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KY Considers "Safe Harbor" for Child Victims of Human Trafficking

PHOTO: Kentucky lawmakers are considering adding a "safe harbor" provision to the state's human trafficking law. That protection for child victims of the crime is one of several improvements proposed in House Bill 3. Photo credit:  Kentucky Rescue and Restore Victims of Human Trafficking.
PHOTO: Kentucky lawmakers are considering adding a "safe harbor" provision to the state's human trafficking law. That protection for child victims of the crime is one of several improvements proposed in House Bill 3. Photo credit: Kentucky Rescue and Restore Victims of Human Trafficking.
February 14, 2013

FRANKFORT, Ky. - Human trafficking. It's often called modern-day slavery, and victims can be any age. Legislation to improve Kentucky's law on the crime, passed six years ago, is beginning its journey through the General Assembly. House Bill 3, which passed out of the House Judiciary Committee on Wednesday, includes "safe harbor" for children.

Gretchen Hunt, training coordinator for the Kentucky Association of Sexual Assault Programs, said that provision is designed to treat minors forced into the sex trade as victims instead of criminals.

"Not only are they not being identified as victims and getting the services they need, they're being locked up," she said. "They're being locked up at higher rates than the "Johns" - the adults who exploit them by buying them for sex - and the traffickers."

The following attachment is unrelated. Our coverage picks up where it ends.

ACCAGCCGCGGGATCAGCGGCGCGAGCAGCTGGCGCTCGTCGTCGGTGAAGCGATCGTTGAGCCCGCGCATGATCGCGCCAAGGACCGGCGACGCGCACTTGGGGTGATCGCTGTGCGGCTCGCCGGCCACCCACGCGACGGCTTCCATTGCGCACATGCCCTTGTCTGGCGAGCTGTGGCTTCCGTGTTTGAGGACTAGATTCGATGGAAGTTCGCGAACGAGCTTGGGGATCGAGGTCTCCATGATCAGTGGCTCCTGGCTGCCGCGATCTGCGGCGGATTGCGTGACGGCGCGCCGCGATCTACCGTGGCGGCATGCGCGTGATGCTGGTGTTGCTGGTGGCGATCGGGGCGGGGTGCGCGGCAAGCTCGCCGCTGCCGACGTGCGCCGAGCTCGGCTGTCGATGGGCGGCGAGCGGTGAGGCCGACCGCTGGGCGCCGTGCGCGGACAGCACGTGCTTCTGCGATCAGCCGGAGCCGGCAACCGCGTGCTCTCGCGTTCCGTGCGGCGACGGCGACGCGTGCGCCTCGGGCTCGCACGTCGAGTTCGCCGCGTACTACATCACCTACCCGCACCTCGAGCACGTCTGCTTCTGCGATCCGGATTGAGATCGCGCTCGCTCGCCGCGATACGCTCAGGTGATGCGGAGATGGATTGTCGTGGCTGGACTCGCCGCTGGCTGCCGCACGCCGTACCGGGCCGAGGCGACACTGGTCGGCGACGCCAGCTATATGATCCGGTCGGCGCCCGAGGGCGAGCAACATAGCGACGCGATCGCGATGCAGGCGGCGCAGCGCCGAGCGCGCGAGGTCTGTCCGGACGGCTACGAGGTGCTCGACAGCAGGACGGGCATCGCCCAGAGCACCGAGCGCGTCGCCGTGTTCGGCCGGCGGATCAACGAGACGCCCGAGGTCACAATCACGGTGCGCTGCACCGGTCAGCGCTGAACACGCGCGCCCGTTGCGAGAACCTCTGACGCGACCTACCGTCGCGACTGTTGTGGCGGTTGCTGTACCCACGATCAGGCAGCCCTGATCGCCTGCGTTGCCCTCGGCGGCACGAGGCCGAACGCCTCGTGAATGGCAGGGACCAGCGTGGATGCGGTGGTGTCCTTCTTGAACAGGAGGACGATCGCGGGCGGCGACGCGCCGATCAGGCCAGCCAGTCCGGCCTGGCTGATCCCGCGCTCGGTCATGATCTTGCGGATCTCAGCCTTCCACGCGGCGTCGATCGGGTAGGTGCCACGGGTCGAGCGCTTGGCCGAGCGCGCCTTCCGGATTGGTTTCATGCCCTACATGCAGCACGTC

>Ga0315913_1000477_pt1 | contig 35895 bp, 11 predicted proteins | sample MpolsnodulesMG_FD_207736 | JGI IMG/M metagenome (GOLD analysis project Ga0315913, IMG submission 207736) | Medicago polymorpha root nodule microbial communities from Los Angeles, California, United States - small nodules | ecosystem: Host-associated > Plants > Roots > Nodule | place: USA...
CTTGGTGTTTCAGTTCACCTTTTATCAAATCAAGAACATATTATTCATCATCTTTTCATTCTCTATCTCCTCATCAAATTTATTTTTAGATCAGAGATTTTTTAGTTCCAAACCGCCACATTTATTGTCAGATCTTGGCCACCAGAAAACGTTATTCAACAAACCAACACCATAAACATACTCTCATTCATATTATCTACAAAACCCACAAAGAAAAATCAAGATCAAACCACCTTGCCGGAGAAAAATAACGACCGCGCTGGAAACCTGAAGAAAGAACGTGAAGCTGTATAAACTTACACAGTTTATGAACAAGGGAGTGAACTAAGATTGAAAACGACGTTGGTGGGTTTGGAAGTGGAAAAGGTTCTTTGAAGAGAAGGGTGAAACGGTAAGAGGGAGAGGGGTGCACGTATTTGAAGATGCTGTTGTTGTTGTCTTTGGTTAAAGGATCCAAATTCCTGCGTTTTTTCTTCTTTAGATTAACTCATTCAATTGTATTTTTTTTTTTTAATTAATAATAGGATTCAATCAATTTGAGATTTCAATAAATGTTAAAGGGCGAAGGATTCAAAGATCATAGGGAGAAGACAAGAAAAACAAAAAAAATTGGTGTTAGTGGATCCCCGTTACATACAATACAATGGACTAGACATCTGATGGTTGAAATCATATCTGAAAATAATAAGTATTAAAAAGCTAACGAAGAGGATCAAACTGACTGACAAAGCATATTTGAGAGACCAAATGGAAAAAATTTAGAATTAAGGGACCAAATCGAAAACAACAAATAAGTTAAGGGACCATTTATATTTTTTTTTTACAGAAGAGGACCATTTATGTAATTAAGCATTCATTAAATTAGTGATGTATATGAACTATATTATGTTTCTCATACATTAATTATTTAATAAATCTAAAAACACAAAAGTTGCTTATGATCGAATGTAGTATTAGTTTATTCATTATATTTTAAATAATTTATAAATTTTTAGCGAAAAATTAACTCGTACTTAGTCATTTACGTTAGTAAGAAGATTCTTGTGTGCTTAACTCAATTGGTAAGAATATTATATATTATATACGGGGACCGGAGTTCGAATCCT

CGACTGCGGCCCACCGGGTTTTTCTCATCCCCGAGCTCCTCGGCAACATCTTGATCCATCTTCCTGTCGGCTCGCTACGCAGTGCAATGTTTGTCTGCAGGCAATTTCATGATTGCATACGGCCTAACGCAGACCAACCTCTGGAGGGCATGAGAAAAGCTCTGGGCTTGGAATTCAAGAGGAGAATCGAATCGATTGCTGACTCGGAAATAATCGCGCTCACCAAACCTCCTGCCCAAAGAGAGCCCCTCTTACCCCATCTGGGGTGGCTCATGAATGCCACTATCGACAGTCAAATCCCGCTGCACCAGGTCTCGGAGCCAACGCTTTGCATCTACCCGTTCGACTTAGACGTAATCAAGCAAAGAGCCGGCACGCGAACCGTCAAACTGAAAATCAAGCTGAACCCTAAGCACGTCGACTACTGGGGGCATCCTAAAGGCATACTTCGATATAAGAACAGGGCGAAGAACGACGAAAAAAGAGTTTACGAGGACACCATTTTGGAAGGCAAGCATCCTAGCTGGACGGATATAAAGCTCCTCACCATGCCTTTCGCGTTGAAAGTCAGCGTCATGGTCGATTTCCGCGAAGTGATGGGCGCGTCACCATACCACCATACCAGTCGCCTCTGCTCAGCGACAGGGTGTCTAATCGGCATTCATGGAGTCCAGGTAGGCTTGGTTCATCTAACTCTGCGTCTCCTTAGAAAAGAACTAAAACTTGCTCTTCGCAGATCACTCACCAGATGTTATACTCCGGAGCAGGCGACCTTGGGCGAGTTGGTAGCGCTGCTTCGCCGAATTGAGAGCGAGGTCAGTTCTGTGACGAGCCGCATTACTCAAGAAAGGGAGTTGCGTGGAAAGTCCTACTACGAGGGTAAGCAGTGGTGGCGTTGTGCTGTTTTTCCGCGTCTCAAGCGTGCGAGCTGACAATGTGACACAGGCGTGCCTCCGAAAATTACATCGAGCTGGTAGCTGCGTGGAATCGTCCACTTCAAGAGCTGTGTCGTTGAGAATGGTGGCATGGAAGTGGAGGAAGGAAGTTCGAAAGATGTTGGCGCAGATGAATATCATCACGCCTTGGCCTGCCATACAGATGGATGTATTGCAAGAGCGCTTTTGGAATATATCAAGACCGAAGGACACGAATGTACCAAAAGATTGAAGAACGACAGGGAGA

According to the Kentucky Rescue and Restore coalition (Kentucky Rescue and Restore Victims of Human Trafficking Program), 101 victims have been identified in the state since 2008. Nearly half of them were lured into the sex trade as kids.

The level of trauma is "through the roof" for any child forced into prostitution or pornography, Hunt said. The proposed law would not just let them go, she added. Instead, they would receive "alternative intervention," she explained.

"These kids would be reported as abused, neglected or dependent," she said, "and they would be eligible for the kinds of services - the trauma-informed care - that they need in order to heal from the trauma of trafficking and become independent of their pimps and traffickers."

Eleven states currently have safe harbor laws in various forms.

The proposed legislation would also allow asset forfeiture and seizure. The proceeds would be directed to a victims' fund and law enforcement, according to Jefferson County Commonwealth Assistant Prosecuting Attorney Kristi Gray, Louisville.

"It benefits law enforcement and prosecution and gives us another tool," she said. "It strengthens what we can do in the criminal justice system against traffickers."

Gray said most people are "completely unaware" that human trafficking is going on in every community. She warned it could become a bigger problem if people do not work on it.

"There's a lot of at-risk youth that make really easy targets for these traffickers," she said. "They're easily manipulated; they're vulnerable."

The next step for the bill, co-sponsored by more than 80 of Kentucky's 100 state representatives, is a vote on the House floor. A less-comprehensive bill passed the House last year, but stalled in the Senate.

The legislation is available online at http://1.usa.gov/11GxBth.

Greg Stotelmyer , Public News Service - KY